But “would” has three other common uses. First, it can be used to express polite request even if the request is in the present, as in: “would you (be kind enough to) give me that cup?” A less polite version of this request would be “give me that cup” or “will you give me that cup?” Note that “could,” like “would,” can also be used to express polite request, as in: “could I have the phone number please?”  (This is analogous, in some ways, to how some African languages—like Yoruba, for example—use the second-person plural pronoun, which does not exist in modern English, to signal respect to elders).

Notice, however, that Nigerians tend to misuse “could” in such sentences as “could you remember…” where “can you remember” would be the correct form.

Second, “would” is also used to express a conditional future, that is, an action that has not taken place but that might take place. E.g., “I would slap him if he talked to me like that!” Here, he hasn't talked to you “like that,” and you haven't slapped him. The sentence only implies that should he talk to you like that, you would slap him. In grammar, we say “would” is functioning here as a conditional modal verb. Note that all the verbs in the sentence (i.e., “would” and “talked”) are in the past tense; it would be wrong if the verb “to talk” were in the present tense in the sentence. That is, it would be wrong to say, “I would slap him if he TALKS to me like that” since the “talking” hasn't taken place.

Third, “would” is used to indicate an action that happened habitually in the past. Example: “when I was a kid, my mom would take me to the movie theater every weekend.” Here, the action has obviously been completed in the past. It would be bad form to use “would” if the action continues, that is, if your mom still takes you to the movie theater every weekend.

Postscript:
This was first published in my grammar column in the Sunday Trust of July 31, 2011.

Related Articles:

1. A Comparison of Nigerian, American and British English
2. Why is "Sentiment" Such a Bad Word in Nigeria?
3. Ambassador Aminchi's Impossible Grammatical Logic
4. 10 Most Annoying Nigerian Media English Expressions
5. Sambawa and "Peasant Attitude to Governance"
6. Adverbial and Adjectival Abuse in Nigerian English
7. In Defense of "Flashing" and Other Nigerianisms
8. Weird Words We're Wedded to in Nigerian English
9. American English or British English?
10. Hypercorrection in Nigerian English
11. Nigerianisms, Americanisms, Briticisms and Communication Breakdown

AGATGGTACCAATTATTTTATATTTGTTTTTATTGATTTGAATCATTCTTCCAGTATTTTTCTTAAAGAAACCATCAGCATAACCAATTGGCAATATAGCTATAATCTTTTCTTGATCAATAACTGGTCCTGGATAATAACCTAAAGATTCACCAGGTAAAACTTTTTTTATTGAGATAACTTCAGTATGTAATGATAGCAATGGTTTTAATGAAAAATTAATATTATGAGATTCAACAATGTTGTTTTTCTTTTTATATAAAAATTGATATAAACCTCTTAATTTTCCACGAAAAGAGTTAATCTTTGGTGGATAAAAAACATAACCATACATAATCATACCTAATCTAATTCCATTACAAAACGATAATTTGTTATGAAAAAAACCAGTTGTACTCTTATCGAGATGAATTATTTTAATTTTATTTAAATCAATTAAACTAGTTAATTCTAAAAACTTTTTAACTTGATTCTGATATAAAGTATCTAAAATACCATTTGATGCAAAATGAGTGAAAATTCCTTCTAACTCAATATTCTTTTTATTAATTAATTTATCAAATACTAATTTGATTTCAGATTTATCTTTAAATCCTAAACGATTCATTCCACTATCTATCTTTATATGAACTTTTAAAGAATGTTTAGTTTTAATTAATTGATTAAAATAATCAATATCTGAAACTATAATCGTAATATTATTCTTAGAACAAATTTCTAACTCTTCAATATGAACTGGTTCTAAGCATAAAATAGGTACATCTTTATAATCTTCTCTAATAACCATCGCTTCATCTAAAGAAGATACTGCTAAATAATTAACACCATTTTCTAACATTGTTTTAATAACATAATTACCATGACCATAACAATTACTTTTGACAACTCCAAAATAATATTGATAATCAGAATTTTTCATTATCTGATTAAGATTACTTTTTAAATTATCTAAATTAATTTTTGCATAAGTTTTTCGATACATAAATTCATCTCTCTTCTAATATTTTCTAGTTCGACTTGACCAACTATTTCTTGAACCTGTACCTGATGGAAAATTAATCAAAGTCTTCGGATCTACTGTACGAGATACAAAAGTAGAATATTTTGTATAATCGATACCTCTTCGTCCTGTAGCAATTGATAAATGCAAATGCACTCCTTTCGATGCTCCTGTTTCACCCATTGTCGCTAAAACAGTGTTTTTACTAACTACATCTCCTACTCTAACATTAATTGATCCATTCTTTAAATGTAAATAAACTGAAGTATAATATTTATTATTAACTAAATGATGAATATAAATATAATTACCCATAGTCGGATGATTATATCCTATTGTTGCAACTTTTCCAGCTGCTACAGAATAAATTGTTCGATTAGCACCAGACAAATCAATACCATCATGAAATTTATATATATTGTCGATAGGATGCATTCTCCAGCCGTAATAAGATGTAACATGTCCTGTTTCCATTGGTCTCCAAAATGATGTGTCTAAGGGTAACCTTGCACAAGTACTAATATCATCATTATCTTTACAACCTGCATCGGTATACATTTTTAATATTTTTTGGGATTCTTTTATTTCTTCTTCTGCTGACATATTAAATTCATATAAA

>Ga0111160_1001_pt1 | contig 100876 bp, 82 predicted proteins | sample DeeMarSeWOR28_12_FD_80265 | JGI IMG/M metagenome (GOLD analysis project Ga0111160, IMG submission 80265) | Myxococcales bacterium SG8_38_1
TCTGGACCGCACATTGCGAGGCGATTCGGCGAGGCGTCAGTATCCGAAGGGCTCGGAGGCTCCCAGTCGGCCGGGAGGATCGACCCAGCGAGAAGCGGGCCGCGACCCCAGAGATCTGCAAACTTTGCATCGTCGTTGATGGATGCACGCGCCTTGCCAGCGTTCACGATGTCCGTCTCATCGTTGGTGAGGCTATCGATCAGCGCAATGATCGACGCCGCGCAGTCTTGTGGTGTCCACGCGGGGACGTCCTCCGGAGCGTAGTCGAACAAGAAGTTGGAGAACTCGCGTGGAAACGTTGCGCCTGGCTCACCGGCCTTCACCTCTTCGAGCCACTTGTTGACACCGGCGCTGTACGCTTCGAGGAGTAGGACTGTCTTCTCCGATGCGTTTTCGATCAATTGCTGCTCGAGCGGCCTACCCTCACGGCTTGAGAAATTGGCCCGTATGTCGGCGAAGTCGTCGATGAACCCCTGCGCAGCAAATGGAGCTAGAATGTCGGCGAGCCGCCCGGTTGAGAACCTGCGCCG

12. Top 10 Irritating Errors in American English
13. Nigerian Editors Killing Macebuh Twice with Bad Grammar
14. On "Metaphors" and "Puns" in Nigerian English
15. Common Errors of Pluralization in Nigerian English
16. Q & A About Common Grammatical Problems
17. Semantic Change and the Politics of English Pronunciation


Sunday, August 14, 2011

Q and A on Grammar

By Farooq A. Kperogi, Ph.D.


I continue to receive lots of smart and thoughtful questions from readers. What follows is my response to some of these questions. I will answer others in subsequent weeks. Enjoy.

Question:
Someone whose grasp of the English language I respect told me it’s bad English to say “I want to drop here” when coming down from a taxi or a commercial bus. He said “drop” in that context is Pidgin English, and that one can only “drop” from the top of something, not from inside it. Is he correct?

Answer:
Your friend is being a little too literal in his understanding of the meaning of “drop.” One of the many meanings of the word is to “leave at a destination” and to “remove from a transport container.” What your friend probably wanted to say is that in native-speaker environments drivers typically “drop” or, more commonly, “drop off” passengers from their taxis or buses while passengers “get off” from taxis or buses. In other words, a passenger cannot not drop or drop off from a car or a bus; he is dropped or dropped off by the driver since “drop off” also means “to allow to alight.” Passengers can only “get off” from a taxi or a bus. In Nigerian English, however, this distinction scarcely exists. Everybody just “drops.”

Question:
Is it “make-or-mar” or “make-or-break”? What is the correct idiom?

Answer:
The correct form of the idiom is “make or break.” But many non-native English speakers, including Nigerians, and especially Nigerian journalists, habitually write “make or mar.” Note, though, that “make or mar” isn't grammatically wrong; it's just not a Standard English idiom.


Question:
How come most people say “different than” instead of “different from” and yet the style manuals tell us that the former is incorrect and the latter correct?

Answer:
Well, “different than” is chiefly American. It’s almost absent in any other national variety of English. The traditional rule is that “than” can only be used with the comparative forms of adjectives (e.g., “better than,” “more than,” “bigger than,” “more beautiful than,” “less than,” “less successful than,” etc) and with “other” and “rather” (e.g., “other than,” “rather than”). Since “different” signifies contrast rather than comparison, it is taught that it shouldn't co-occur with “than.”